Almost vertical - this is how Isabelle describes her learning curve in the past decade. It started with personal experiences, which, as a young business leader at the helm of an international company, were diverse. They involved leading through the heights but also through change and crisis. Aside from business and market related matters, many challenges could be traced to drivers of human behavior and organizational dynamics.
Burning questions emerged: what drives people, especially when it comes to leadership? Why the hiccups despite supposedly clear governance systems? What could she learn from experiences for her professional and personal development journey to help others navigate change and future-proof their business?
Speaking with others in leadership, she learned that most of them had experienced some sort of challenges, but it seemed that admitting issues of this nature was viewed as taboo. Yet there was a strong need for exchange on topics such as ‘how to prevent’, ‘how to learn from experiences’ and ‘what makes a good leader’.
This is when it clicked: The combination of personal experiences with the ones of others, mixed with learning from education in business, law and social science allowed me to investigate, understand and simplify the complexity of organizational and relational dynamics and explain them in scientifically verified but easy to read books and in her ‘coachsulting’ work.
My first brush with leadership was in organizing social development projects as a monk. The complexities involved in managing meager resources and guiding people towards a vision were quite
overwhelming. Having neither the communication skills nor the knowledge and experience to develop strategies, it was a steep learning curve for me.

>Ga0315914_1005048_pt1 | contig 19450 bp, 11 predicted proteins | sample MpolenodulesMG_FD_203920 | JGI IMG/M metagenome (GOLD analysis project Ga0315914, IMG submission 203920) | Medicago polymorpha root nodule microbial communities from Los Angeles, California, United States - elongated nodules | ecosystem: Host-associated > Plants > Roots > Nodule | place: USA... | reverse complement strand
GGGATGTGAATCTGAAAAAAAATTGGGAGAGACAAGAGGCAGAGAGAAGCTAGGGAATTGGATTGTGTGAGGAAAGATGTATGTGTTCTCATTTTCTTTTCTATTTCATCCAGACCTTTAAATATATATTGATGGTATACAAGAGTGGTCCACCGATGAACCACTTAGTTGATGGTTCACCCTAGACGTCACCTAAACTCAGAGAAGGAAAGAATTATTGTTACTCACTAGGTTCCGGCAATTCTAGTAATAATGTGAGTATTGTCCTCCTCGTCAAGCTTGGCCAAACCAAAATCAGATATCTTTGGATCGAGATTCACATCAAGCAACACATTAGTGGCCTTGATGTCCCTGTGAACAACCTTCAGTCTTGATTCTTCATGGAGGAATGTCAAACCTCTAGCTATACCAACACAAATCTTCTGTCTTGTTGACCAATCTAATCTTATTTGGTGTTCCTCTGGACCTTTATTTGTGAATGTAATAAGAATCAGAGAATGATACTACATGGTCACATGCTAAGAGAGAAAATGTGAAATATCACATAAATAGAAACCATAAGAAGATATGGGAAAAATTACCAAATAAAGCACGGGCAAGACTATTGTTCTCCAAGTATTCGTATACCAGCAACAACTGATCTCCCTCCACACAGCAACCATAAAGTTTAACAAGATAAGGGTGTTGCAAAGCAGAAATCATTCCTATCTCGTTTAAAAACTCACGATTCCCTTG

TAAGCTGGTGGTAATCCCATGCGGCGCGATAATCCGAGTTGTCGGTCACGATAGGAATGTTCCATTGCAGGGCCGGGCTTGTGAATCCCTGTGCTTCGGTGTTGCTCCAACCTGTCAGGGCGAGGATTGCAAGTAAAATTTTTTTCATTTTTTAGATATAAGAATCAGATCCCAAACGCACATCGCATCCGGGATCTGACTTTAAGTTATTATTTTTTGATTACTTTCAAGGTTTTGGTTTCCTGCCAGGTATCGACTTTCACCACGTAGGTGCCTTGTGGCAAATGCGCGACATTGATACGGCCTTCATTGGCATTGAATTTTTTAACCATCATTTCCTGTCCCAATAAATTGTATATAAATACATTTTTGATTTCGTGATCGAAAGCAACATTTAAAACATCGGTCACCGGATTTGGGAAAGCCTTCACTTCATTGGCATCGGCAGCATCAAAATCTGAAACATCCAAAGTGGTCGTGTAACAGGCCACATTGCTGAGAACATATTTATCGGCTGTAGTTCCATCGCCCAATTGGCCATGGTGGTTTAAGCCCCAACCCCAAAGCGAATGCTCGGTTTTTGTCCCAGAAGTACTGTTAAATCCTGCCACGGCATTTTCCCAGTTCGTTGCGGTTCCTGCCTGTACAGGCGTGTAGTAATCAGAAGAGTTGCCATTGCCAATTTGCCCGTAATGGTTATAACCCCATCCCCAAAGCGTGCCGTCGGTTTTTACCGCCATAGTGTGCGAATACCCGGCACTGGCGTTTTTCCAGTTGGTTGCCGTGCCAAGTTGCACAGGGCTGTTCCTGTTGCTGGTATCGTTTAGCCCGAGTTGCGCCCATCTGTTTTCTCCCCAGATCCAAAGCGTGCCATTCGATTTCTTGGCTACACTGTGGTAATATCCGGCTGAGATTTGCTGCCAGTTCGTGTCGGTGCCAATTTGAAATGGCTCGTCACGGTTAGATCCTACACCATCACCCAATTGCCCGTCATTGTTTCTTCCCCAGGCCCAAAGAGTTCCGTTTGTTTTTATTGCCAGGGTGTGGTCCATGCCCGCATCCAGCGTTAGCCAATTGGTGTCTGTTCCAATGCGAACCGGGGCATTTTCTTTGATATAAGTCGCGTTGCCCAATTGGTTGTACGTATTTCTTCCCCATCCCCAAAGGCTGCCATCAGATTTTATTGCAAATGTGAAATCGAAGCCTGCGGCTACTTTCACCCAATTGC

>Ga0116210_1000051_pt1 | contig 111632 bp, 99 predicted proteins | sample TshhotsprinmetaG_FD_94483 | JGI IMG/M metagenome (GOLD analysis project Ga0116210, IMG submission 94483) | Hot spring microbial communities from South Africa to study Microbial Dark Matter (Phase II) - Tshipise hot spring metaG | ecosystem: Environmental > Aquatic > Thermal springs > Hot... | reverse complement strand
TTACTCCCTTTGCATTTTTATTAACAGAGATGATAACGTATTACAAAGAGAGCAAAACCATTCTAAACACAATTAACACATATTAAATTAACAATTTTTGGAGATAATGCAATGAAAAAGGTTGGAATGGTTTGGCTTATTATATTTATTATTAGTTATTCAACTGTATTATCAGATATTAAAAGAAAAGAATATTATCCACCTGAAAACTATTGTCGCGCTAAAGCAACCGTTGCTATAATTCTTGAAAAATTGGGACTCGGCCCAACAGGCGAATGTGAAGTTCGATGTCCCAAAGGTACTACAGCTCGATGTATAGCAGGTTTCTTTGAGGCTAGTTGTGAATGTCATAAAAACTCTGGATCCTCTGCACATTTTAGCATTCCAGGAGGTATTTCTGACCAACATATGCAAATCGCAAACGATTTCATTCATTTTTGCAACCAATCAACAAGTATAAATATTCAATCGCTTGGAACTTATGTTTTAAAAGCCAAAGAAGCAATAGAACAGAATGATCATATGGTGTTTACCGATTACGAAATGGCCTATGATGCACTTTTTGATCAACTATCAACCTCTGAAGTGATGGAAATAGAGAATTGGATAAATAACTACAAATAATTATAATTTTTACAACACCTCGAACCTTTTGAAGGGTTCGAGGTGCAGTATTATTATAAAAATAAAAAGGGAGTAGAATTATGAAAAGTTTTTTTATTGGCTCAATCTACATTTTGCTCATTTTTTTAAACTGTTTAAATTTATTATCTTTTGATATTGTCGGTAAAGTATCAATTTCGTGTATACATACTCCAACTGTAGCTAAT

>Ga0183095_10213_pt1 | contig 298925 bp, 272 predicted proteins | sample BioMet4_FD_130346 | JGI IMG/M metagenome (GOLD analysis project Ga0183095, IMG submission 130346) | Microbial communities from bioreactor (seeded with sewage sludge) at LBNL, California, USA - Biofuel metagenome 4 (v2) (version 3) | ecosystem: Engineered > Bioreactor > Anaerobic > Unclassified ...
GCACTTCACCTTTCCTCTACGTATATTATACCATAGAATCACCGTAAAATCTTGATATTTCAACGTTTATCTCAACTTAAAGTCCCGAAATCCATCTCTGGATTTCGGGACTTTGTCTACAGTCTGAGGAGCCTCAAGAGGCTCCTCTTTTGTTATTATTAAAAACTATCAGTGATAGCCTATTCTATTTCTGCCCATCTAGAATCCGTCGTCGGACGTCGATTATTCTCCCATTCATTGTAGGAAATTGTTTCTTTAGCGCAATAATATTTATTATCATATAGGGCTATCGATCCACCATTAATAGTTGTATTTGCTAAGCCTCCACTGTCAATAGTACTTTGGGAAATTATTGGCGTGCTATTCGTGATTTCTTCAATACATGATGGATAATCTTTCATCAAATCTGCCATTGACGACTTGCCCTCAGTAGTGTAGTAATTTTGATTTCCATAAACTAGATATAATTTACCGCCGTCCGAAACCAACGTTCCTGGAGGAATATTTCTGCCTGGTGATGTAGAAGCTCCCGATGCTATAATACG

As I started learning the ropes of leading people, my first realization was the importance of knowing myself in action. My perceptions, views, emotions, personal likes and dislikes, and judgments affected every decision and communication I made. I realized learning cannot happen without
knowing and understanding oneself. A space for learning is created when there is self-awareness. All the acquired knowledge and skills do not stick until there is this ground of awareness and openness.
My second learning was that the efficacy of my leadership skills was also dependent on my ability to hold, think and feel in an expanded manner. When we drive a vehicle, we feel our consciousness expanding to the edges of our vehicle and we feel that the body of the vehicle as our own. Similarly,
a successful leader is one who expands one’s consciousness to hold all the stakeholders involved.
Then leadership would not be a burden to carry nor a sword to wield, but a responsible journey towards a shared vision.
Being part of the Responsible Leadership platform, my guiding vision is sharing the tools and learning from these realizations.
We all share the same finite resources. And still, we're consuming it as there is no tomorrow. In "The tragedy of the commons," H. Garret [Sciences, 1968] describes the mechanisms of the depletion of shared resources when individuals maximize their benefits. The article is based on a pamphlet by Lloyd from 1833.
When becoming a geographer and climate scientist in 1999, global changes were discussed and agreed upon in academia. However, as scientists are seldomly politicians, their message was not audible to decision-makers.
Fast-forwarding 20 years, climate change has become a visible threat; the need to change our decision-making patterns has become more evident than ever. As our societies adapt to climate change, a different economy fostering new opportunities will become a reality. Our shared challenge will be to rebuild a sustainable future based on decisions taken that integrate the needs of the economy, ecology, societies, and family. We need to carefully manage our shared wealth and common assets and share our knowledge to build a sustainable future.
We need visionary and responsible leaders now!